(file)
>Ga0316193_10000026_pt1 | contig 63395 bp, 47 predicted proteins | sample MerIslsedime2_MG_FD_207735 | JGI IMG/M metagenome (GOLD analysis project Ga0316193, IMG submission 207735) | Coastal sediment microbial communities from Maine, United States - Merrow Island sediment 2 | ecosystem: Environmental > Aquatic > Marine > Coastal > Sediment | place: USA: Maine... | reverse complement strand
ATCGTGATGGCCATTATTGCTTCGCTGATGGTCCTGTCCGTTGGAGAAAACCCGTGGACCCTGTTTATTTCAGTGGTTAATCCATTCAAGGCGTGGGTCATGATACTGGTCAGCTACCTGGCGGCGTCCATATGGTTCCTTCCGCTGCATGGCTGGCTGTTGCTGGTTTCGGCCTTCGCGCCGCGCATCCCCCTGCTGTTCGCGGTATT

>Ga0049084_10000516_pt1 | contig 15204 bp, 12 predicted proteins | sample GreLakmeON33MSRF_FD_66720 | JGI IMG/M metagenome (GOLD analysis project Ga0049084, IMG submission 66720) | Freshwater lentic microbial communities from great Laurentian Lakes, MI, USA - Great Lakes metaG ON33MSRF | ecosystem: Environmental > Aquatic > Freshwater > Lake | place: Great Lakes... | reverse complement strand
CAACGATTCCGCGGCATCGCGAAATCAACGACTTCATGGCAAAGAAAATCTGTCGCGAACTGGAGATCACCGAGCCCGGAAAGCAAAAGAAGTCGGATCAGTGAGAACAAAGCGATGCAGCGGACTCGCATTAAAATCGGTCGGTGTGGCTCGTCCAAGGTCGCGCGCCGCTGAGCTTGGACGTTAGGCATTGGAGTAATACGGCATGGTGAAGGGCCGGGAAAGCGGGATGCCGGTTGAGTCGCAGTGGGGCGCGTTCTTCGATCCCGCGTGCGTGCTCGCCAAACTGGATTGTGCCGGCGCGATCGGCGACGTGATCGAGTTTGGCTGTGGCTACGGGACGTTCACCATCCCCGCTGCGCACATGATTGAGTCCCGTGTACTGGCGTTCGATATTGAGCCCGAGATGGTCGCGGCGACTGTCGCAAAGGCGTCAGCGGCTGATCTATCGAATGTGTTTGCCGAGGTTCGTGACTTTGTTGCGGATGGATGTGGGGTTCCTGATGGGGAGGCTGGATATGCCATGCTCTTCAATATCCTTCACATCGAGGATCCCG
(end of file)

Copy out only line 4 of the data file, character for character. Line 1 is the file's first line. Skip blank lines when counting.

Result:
CAACGATTCCGCGGCATCGCGAAATCAACGACTTCATGGCAAAGAAAATCTGTCGCGAACTGGAGATCACCGAGCCCGGAAAGCAAAAGAAGTCGGATCAGTGAGAACAAAGCGATGCAGCGGACTCGCATTAAAATCGGTCGGTGTGGCTCGTCCAAGGTCGCGCGCCGCTGAGCTTGGACGTTAGGCATTGGAGTAATACGGCATGGTGAAGGGCCGGGAAAGCGGGATGCCGGTTGAGTCGCAGTGGGGCGCGTTCTTCGATCCCGCGTGCGTGCTCGCCAAACTGGATTGTGCCGGCGCGATCGGCGACGTGATCGAGTTTGGCTGTGGCTACGGGACGTTCACCATCCCCGCTGCGCACATGATTGAGTCCCGTGTACTGGCGTTCGATATTGAGCCCGAGATGGTCGCGGCGACTGTCGCAAAGGCGTCAGCGGCTGATCTATCGAATGTGTTTGCCGAGGTTCGTGACTTTGTTGCGGATGGATGTGGGGTTCCTGATGGGGAGGCTGGATATGCCATGCTCTTCAATATCCTTCACATCGAGGATCCCG